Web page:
Content marketing is a major focus for business-to-business marketers everywhere. Articles, blogs, reports, white papers, guides, briefs, e-books, infographics, and even video tutorials are created every day to explain the role of content marketing in an effective marketing strategy. In the process, content marketing has generated its own content marketing program, as can be seen on the Content Marketing Institute website. If nothing else, all this content about content marketing proves that content marketing works.
But one thing that seems to be lost in the continuous flow about content marketing is the role of the message house in the process. So it’s worthwhile to consider the message house within the context of a content marketing strategy.
Back to Basics
The importance of the message house was reinforced recently during a client engagement. The client we were working with didn’t know what a message house was. At first, I was shocked. After all, as a marketing agency, we expect that senior marketing managers on the other side of the desk are well-versed in the nuts and bolts that make effective marketing. When a client is confused by a fundamental element, it throws us off track. In this case, we offered an explanation. But what the incident enforced for all of us is that, sometimes, it’s worthwhile to go back to basics to make sure that knowledge that we take for granted is still part of best practices.
A quick Google search shows that not only is the message house alive and well in the marketing world, it has generated its own fair share of online content marketing. Marketers from around the world have offered their insights into what an effective house is, how to create one, and how to use one. There are tutorials and templates available for marketers looking for a refresher and for those new to the process. Definitions are everywhere, as well as images that offer a snapshot of how this key marketing tool is structured.
While definitions and structures vary slightly from one author to another, the underlying point is the same. A message house is a tool marketers use to capture and present messaging and positioning statements that use simple and compelling business language to:
- Position what a company offers
- Explain the value the offering provides to customers
- Itemize the benefits the offering delivers
- Outline the proof points that support the positioning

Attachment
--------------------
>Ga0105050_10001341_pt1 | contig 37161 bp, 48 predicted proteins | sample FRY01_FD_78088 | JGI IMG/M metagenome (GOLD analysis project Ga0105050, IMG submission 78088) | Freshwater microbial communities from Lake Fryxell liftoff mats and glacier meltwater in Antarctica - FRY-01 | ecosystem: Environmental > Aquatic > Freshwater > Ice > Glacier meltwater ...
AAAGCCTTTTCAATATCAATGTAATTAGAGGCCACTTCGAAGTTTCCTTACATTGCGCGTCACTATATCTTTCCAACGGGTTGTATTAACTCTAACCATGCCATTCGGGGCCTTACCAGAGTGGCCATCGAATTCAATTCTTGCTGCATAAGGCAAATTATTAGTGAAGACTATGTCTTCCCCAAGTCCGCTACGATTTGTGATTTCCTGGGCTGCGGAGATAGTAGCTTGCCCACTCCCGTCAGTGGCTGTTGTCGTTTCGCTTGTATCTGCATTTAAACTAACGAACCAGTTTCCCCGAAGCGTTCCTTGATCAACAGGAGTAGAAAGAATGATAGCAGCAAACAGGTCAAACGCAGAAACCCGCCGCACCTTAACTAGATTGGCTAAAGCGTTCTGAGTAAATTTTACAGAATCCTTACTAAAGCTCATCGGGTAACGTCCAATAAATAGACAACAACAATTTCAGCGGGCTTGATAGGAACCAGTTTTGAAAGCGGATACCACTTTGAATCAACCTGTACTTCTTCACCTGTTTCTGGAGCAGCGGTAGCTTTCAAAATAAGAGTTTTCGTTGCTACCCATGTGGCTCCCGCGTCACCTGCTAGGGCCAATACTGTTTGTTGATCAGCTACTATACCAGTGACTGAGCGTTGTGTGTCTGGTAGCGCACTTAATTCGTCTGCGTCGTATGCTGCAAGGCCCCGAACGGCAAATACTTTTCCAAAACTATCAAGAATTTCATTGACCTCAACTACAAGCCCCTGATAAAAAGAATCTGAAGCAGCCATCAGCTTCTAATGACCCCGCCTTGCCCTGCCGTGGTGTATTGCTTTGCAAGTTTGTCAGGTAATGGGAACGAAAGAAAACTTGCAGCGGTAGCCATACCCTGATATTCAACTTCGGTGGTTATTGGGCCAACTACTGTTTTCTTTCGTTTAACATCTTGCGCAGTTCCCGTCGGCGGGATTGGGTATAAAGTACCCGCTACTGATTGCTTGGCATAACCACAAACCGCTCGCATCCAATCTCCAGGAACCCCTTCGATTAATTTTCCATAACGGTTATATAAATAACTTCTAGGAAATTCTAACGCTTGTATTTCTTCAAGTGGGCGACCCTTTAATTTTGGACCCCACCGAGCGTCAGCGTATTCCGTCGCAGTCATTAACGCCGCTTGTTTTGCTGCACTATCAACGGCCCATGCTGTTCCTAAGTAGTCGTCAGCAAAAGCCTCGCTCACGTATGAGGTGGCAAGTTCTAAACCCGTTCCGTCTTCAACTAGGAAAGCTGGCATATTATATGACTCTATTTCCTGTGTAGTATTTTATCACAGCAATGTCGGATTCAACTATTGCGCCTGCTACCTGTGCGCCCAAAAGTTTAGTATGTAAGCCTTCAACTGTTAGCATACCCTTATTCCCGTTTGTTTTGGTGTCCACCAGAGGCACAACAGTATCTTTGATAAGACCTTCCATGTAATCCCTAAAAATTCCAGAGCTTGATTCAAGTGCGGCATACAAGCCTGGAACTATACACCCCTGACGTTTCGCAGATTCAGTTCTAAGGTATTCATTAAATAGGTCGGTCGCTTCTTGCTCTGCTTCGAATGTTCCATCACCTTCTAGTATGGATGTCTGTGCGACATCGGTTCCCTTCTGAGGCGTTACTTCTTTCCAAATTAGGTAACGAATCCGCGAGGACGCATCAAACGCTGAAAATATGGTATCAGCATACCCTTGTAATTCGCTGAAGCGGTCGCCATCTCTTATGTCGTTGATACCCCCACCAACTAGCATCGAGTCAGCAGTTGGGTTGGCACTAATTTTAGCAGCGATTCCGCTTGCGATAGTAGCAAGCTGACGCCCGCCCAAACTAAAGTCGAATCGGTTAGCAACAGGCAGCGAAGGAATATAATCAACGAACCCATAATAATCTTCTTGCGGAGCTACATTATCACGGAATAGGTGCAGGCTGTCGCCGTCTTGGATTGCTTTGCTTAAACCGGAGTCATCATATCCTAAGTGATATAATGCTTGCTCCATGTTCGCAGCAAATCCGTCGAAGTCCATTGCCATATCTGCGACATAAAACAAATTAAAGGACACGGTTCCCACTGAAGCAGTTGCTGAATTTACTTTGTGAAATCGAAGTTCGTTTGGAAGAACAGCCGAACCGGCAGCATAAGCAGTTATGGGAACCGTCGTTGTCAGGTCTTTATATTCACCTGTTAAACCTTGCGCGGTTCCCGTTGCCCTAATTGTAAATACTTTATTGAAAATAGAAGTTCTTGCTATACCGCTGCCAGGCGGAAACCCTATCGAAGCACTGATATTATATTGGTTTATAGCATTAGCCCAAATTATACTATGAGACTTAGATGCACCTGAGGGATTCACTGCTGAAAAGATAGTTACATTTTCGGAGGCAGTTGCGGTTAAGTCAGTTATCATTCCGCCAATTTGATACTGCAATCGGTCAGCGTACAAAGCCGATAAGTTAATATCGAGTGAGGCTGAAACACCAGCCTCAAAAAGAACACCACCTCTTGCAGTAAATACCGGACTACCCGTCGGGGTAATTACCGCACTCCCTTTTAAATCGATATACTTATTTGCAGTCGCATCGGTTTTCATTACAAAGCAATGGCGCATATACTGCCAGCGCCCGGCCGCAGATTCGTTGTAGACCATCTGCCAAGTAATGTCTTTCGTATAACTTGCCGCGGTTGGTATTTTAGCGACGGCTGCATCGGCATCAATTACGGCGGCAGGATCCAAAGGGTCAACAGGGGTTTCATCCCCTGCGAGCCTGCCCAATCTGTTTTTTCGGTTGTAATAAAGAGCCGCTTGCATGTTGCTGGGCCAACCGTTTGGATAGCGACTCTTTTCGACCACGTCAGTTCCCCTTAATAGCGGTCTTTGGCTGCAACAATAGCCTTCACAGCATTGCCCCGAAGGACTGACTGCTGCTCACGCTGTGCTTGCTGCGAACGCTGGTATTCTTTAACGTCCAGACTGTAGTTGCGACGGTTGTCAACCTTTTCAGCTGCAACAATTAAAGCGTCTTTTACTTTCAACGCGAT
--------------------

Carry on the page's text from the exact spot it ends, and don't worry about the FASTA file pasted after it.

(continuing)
Building the House
The structure of a message house will vary depending on purpose. Some message houses are simple and straightforward, while others are more complex. Typically, a comprehensive message house that can be used for concerted B2B content marketing of a company and its products will be structured around an umbrella message, a series of core messages, and the supporting points, as shown in the diagram below. The scope of the messaging and positioning statements will depend on the complexity of what the company is marketing.
The Message House and Your Content Marketing
As noted by Smart Insights, “Message houses are a simple but effective tool for helping your teams stay on message in their marketing communications across different channels. They can be applied not only for general company marketing and brand positioning, but also for other projects (such as events and conferences) and even for the messaging of an organization as a whole.”
What does this mean for your content marketing strategy?
A message house should be the cornerstone of your content marketing program. It should be the foundation upon which a seasoned marketing writer builds effective content.
While your content marketing strategy focuses on how you’re going to use engaging content to position and market your business and your product. The message house establishes what you’re going to say with all that content.
So, your message house is a “toolkit” or a “guide” that presents the “story” you want to tell about the company. It positions all the unique selling propositions that make your company stand out in the market and the key messages marketing will deliver to emphasize the value and benefits of your offerings to the target audience. Once completed, the message house ensures everyone in your organization is on the same page about all positioning points. There is no need to figure out positioning and messaging for every piece of content.
Can you conduct content marketing without a message house?
Yes, of course. But without a message house to guide your efforts, your marketing is just churning out content for the sake of content with no clearly defined positioning that can be delivered consistently through all marketing channels. Your content marketing will not achieve all the goals you have set for your program. And there will be no defined positioning you can use to determine whether your messages are getting across. So, blog and Tweet away.
Ultimately, developing a content marketing strategy without a message house is putting the cart before the horse.
So, when you’re thinking about your content marketing program, start by thinking about the message house first. And as Woody noted about the importance of moving buddies in Toy Story: “If you don’t have one, get one.”